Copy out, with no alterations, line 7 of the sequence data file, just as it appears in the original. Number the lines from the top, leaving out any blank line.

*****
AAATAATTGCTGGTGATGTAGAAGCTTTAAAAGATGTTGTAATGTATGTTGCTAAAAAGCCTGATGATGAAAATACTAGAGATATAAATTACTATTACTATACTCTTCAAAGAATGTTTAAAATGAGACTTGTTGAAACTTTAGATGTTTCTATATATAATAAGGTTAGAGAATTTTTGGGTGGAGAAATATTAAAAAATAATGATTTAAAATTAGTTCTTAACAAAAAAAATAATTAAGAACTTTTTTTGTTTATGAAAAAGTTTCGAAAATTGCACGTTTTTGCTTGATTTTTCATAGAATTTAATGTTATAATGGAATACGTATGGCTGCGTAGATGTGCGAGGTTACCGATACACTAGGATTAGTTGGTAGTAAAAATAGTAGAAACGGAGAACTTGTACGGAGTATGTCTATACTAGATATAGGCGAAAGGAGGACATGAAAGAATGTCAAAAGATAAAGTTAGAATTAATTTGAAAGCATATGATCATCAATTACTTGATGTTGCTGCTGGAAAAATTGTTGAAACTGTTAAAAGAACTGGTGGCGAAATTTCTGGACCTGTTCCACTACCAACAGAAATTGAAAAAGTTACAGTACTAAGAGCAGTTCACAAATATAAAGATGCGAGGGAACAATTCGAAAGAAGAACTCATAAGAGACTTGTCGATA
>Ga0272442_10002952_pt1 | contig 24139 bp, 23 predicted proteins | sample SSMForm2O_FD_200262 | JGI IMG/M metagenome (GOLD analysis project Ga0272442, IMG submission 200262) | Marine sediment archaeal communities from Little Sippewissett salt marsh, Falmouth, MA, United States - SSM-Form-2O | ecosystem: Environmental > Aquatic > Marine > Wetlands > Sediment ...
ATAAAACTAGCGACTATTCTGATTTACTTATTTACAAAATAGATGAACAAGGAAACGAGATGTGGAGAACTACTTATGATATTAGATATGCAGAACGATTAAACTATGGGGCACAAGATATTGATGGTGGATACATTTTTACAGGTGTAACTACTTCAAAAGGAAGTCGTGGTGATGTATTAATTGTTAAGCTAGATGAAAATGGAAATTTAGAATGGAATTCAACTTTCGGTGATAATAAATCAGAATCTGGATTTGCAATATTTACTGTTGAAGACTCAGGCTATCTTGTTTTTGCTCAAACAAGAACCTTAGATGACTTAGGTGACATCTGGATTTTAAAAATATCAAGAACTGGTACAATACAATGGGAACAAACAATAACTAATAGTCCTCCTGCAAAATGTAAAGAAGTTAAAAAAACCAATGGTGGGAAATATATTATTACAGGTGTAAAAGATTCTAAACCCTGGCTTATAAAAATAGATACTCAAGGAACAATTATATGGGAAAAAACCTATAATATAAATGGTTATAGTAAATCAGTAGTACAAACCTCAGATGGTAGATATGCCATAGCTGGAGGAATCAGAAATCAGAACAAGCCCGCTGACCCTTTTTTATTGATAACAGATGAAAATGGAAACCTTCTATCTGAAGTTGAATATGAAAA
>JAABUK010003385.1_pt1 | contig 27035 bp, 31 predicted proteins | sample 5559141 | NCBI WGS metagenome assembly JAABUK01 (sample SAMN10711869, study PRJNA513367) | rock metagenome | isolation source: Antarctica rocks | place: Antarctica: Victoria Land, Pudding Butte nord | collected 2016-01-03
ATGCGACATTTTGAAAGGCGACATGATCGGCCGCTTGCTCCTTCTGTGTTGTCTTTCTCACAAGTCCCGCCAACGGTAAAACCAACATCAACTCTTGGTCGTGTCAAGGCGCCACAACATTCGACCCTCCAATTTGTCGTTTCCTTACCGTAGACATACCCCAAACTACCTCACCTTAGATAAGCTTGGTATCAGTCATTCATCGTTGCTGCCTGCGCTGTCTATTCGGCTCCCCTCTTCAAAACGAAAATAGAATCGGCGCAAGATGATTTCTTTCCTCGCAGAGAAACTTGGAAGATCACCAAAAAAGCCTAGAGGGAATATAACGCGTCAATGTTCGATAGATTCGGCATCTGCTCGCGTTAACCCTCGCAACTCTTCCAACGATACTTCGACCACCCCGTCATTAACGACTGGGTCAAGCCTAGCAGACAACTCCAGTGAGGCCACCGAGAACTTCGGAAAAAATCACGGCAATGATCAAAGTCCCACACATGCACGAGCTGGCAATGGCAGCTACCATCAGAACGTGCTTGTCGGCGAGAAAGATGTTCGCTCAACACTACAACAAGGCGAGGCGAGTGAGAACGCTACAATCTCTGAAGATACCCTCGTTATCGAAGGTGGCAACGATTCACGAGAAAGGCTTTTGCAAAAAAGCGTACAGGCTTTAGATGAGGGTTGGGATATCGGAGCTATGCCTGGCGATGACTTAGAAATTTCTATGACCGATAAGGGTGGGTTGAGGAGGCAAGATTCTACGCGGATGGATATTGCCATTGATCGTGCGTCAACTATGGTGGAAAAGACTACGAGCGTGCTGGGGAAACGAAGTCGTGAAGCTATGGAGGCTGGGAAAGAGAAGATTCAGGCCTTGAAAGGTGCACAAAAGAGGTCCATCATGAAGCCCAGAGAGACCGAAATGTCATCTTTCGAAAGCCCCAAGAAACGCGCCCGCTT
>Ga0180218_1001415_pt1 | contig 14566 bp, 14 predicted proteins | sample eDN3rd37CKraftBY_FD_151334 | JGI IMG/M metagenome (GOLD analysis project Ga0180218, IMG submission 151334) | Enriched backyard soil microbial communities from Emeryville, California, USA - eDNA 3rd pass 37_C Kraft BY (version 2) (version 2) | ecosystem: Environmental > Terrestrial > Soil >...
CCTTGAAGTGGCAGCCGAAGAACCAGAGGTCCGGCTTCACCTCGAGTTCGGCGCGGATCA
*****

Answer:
CCTTGAAGTGGCAGCCGAAGAACCAGAGGTCCGGCTTCACCTCGAGTTCGGCGCGGATCA